How landmines and climate change compound humanitarian crises

Landmines don't just pose a threat to people but also to animals and the environment, as they render agricultural land unusable and cut off access to resources in remote districts. Minefields often block the most convenient access to land, neighboring villages, the sea shore, or other parts of the community. 

The risk that mines pose has been further heightened by floods and sporadic heavy rain resulting from climate change in Yemen, as flash flood water can unearth landmines and carry them into populated areas.

The damage caused by landmines to the environment and sources of water and agriculture threatens to accelerate Yemen's catastrophic risk of running out of clean water completely. Human Rights Watch has reported that Houthis have used landmines to deprive people of water and food resources.

While deminers- people tasked with clearing mines- have been casualties of the landmines, the majority of the victims are civilians. According to a study by the American Center for Justice, between June 2014 and February 2022, 2,526 civilians were killed as a result of landmines in Yemen.

However, local organisations in Yemen argue that these reported numbers are very modest and the actual death toll is much higher. According to the Yemeni Landmine Records organisation, in Taiz, the most populated governorate in Yemen, 3,263 civilians have been killed since 2015, with 47% of casualties being women and children.

Timid attempts at change and steps forward

The landmine crisis in Yemen persists despite efforts by international and local organizations like UN Mine Action Service, the Yemeni Executive Mine Action Center, and the Landmine Survivors Network. Progress has been hindered by the Houthis’ failure to provide maps for demining.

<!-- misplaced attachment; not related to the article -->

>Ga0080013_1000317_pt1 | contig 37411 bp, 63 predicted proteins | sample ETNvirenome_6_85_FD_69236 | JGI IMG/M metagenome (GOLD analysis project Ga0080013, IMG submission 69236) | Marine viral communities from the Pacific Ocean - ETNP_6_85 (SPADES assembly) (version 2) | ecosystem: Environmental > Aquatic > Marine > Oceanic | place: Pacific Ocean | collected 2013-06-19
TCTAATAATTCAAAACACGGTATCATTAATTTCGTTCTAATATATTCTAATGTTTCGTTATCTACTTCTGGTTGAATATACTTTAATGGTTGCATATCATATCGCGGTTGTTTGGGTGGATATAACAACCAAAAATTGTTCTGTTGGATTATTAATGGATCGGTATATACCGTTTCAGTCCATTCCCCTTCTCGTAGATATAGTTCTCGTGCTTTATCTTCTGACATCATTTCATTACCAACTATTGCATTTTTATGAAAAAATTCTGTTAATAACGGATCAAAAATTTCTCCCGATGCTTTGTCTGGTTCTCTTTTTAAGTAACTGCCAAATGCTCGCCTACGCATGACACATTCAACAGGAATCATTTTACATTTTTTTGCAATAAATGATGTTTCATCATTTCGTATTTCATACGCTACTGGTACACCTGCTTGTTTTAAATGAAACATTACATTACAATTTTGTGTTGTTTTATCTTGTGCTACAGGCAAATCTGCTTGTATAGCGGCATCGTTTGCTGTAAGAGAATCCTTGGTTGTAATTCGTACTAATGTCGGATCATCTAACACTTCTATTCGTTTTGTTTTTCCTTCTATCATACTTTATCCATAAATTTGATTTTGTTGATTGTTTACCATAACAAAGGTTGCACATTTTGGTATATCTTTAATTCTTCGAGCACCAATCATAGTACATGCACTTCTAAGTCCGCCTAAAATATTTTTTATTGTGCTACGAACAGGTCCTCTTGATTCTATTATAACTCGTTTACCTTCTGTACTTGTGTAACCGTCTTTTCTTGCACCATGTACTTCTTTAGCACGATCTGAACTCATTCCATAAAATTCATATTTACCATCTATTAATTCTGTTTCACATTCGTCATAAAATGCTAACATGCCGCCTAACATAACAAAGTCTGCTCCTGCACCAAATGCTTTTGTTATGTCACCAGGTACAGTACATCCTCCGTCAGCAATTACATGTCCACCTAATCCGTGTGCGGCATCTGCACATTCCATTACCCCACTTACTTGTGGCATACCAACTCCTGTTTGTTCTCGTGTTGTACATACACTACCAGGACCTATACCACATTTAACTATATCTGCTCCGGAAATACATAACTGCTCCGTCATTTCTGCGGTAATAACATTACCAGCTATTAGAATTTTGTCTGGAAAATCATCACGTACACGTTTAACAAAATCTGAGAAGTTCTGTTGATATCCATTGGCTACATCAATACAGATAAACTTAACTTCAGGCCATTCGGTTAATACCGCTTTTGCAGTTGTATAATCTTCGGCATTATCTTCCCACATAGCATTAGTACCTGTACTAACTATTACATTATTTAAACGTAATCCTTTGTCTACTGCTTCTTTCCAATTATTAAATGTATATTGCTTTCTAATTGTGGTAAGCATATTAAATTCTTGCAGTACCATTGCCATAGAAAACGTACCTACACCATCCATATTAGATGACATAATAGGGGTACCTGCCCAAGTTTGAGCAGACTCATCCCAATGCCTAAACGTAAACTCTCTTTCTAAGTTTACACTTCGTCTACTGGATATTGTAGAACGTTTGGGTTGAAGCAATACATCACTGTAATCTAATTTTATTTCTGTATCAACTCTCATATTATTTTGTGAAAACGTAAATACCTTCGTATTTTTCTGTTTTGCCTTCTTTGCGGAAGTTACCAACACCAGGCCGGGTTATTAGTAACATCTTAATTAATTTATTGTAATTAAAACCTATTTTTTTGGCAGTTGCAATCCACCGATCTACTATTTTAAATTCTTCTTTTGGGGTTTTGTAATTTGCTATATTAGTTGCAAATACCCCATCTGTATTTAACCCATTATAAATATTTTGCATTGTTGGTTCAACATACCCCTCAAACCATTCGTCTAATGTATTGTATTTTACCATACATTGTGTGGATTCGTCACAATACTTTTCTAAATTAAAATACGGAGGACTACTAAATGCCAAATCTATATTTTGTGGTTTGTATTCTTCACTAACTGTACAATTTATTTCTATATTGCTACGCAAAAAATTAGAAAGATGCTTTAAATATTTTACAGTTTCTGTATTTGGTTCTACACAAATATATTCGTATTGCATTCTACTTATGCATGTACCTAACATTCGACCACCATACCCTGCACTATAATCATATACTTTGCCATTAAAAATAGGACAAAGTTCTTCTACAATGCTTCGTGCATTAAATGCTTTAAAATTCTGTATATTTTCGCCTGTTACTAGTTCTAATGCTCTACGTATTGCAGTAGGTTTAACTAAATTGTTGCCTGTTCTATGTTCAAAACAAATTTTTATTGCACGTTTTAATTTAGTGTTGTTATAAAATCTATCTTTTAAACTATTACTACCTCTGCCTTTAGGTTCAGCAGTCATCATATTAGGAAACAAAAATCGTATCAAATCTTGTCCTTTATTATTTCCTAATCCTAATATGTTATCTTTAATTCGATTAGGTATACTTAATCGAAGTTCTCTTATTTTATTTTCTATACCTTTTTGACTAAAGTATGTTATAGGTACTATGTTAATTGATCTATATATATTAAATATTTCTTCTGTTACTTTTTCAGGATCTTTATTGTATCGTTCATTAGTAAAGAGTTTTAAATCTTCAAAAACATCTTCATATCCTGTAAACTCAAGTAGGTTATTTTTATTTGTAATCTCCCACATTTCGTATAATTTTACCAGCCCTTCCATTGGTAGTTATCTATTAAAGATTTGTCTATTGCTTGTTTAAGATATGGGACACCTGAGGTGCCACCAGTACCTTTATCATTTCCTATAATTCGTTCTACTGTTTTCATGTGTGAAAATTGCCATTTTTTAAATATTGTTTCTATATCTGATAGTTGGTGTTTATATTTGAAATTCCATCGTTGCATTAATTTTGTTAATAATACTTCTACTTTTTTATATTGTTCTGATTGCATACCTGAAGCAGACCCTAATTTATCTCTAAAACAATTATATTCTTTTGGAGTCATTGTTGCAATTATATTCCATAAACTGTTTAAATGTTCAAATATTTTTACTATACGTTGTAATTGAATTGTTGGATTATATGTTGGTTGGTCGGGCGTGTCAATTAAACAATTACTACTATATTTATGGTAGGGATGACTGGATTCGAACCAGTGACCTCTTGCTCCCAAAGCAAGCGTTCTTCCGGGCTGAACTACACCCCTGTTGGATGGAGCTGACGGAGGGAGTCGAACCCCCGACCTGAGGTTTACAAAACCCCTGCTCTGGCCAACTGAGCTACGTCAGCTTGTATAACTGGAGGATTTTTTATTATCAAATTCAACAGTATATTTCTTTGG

According to Hans Grundberg, the United Nations Secretary General’s Envoy to Yemen, although the truce has led to significant reduction in casualties from the armed conflict, “today, conflict-related civilian casualties are mostly due to landmines and unexploded ordnance.”

In September 2022, 30 humanitarian organisations issued a joint statement at the UN General Assembly, calling for immediate action to address the crisis and allocate more funding for landmine removal and victim rehabilitation

Carnegie Endowment for Internation Peace noted in an article in September 2022 that Yemen, a state party to the Mine Ban Treaty, must prevent prohibited activities related to the use of landmines and submit maps of existing mines.

A peace deal must involve women and support female victims. Local initiatives such as The Feminist Peace Roadmap can help in integrating women in the peace processes and highlighting landmines as an important trust-building measure for achieving sustainable peace. 

In addition to all that, sanctions should also be applied against those who plant mines, in accordance with the Ottawa Treaty to which Yemen is a signatory. Without these provisions, the people of Yemen continue to suffer consequences of this war for decades to come.